Measurements of Hydraulic-Fracture-Induced Seismicity in Gas Shales
- Norman R. Warpinski (Pinnacle) | Jing Du (Pinnacle) | Ulrich Zimmer (ConocoPhillips)
- Document ID
- Society of Petroleum Engineers
- SPE Production & Operations
- Publication Date
- August 2012
- Document Type
- Journal Paper
- 240 - 252
- 2012. Society of Petroleum Engineers
- 3.2.3 Hydraulic Fracturing Design, Implementation and Optimisation, 5.8.2 Shale Gas, 4.1.2 Separation and Treating, 4.1.5 Processing Equipment, 2.5.4 Multistage Fracturing, 5.8.1 Tight Gas, 3 Production and Well Operations
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Hydraulic fracturing is an essential technology for hydrocarbon extraction from both conventional and unconventional reservoirs around the world. Recently, concern has developed regarding induced seismicity generated in association with multistage fracturing of horizontal wells in shale reservoirs. Microseismic monitoring of hydraulic fractures, which has been a routine service for over a decade, can provide information about the levels of seismic activity commonly found during fracturing. A review of thousands of fracture treatments that have been microseismically monitored shows that the induced seismicity associated with hydraulic fracturing is very small and not a problem under any normal circumstances. Results are presented for six major shale basins in North America in which hundreds to thousands of fracture treatments have been conducted in predominatly gas reservoirs. This paper reviews the methodology, the data, and the interpretation of the microseismicity.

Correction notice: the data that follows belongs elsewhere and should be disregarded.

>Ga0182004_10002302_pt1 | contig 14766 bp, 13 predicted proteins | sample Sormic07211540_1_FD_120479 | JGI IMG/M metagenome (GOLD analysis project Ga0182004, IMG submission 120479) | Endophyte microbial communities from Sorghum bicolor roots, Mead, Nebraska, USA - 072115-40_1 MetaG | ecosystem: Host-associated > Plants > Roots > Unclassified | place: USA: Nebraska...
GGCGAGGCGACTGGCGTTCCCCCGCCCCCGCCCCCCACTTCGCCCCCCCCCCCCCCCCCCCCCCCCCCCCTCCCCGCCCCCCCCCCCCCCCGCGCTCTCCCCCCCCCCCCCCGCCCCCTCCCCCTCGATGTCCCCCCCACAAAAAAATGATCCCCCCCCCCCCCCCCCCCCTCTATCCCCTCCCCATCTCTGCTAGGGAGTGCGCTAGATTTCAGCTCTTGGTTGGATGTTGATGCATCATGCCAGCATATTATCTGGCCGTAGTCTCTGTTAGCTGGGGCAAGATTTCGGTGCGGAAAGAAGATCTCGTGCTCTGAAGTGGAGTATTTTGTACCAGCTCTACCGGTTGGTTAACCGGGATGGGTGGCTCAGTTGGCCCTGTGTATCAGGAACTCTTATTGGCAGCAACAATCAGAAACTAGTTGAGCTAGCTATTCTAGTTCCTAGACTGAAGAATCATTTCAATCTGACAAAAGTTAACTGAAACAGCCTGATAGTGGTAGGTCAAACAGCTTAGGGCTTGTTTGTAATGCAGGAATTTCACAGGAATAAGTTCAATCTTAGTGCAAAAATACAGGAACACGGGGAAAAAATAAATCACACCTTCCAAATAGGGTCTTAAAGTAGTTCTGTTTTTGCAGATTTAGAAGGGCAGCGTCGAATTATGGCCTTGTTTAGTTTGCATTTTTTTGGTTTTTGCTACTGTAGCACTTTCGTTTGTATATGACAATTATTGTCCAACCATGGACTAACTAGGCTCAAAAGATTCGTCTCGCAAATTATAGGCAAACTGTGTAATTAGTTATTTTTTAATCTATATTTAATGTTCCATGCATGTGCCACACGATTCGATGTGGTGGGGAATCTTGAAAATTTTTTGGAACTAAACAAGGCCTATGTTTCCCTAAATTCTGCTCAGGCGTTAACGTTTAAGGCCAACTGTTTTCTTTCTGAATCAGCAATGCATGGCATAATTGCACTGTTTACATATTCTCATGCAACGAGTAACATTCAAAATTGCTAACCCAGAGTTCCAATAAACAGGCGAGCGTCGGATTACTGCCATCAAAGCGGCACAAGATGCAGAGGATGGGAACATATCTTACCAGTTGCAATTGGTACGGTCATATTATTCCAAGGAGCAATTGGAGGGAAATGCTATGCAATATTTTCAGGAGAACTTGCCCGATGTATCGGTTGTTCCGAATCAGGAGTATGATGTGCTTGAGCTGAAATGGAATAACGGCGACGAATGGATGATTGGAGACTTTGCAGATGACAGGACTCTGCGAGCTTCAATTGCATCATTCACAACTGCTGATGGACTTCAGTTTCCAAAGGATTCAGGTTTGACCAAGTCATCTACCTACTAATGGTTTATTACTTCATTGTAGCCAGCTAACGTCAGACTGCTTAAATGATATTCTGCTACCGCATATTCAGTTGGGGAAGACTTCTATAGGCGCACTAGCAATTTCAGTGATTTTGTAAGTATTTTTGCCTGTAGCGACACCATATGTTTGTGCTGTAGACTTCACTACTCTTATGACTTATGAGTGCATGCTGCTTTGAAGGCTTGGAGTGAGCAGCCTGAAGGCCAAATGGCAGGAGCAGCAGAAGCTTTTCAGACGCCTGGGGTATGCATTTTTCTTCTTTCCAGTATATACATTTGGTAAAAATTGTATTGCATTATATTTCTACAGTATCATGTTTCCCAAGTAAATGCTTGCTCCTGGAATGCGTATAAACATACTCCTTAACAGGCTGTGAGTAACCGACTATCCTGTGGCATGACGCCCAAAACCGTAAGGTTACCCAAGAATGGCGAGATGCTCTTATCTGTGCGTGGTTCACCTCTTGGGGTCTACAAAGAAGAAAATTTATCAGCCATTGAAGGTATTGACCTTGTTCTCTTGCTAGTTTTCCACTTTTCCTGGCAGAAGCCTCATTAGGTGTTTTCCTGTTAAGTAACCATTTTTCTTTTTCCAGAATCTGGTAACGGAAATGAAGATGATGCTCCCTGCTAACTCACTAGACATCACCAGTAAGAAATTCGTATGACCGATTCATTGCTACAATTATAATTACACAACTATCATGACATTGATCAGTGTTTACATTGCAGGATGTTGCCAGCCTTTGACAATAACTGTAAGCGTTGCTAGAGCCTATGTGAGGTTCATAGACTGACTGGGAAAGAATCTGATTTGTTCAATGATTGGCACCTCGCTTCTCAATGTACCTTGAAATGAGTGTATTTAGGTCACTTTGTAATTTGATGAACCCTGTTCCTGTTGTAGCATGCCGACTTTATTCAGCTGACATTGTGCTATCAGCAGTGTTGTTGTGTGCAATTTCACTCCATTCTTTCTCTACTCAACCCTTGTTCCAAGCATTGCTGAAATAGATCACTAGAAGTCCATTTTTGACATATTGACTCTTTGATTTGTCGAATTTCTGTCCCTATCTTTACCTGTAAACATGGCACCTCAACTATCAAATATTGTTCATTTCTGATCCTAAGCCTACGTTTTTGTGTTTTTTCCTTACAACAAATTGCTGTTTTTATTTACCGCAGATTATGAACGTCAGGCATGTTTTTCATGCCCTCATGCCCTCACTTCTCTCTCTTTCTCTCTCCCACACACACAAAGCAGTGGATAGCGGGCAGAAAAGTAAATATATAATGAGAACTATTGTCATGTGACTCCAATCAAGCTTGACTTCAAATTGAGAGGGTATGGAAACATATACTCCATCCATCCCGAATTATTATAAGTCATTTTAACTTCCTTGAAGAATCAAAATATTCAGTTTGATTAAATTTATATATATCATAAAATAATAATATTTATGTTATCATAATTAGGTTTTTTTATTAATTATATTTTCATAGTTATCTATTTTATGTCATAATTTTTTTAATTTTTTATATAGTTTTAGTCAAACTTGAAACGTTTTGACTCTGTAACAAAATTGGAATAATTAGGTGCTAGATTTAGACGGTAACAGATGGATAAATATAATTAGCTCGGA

In unconventional reservoirs, such as the ultralow-permeability shales that are now being regularly exploited, it is absolutely essential to hydraulically fracture a well to obtain economic levels of production (Sutton et al. 2010).
Contrary to media and general public perception, hydraulic fracturing is not a "new" technology, having been applied since the late 1940s (Montgomery and Smith 2010). There is also a perception that hydraulic fractures are much larger than ever, but the "massive hydraulic fractures" that were performed in the 1970s (Fast et al. 1977; Gidley et al. 1979; Strubhar et al. 1980) were of similar size to many of the fracture treatments that are conducted in horizontal wells today. In addition, these large treatments were performed in shales in the eastern United States (Jennings et al. 1977), with some of the work supported by the United States government (Overby 1978; Duda et al. 2002) to prove up the resources in the Devonian shales of Appalachia and the western tight-gas sandstones of the Rocky Mountains.
A previous paper (Fisher and Warpinski 2011) presented data from microseismic monitoring that showed fractures are not a threat to propagate into aquifers. Results from thousands of monitored fractured treatments demonstrate that fractures will not propagate thousands of feet vertically and intersect potable water sources. In all of the shale basins studied, fractures remain several thousand feet below the deepest water source. Hydraulic fracturing is a safe technology as applied in these shale basins.
Recently, however, there has been considerable attention focused on earthquakes associated with hydraulic fracturing. Here, as well, microseismic monitoring is a valuable technology for assessing the earthquake potential of fracturing operations. The objective of this paper is to present the very large suite of microseismic measurements available to the authors in the major shale basins of North America that show that earthquakes are not a threat in any normal situation involving hydraulic fracturing. Most of the results provided here are for reservoirs that are predominantly gas, but there are also some data for reservoirs with greater liquid content; no attempt was made to separate the two.
|File Size||14 MB||Number of Pages||13|
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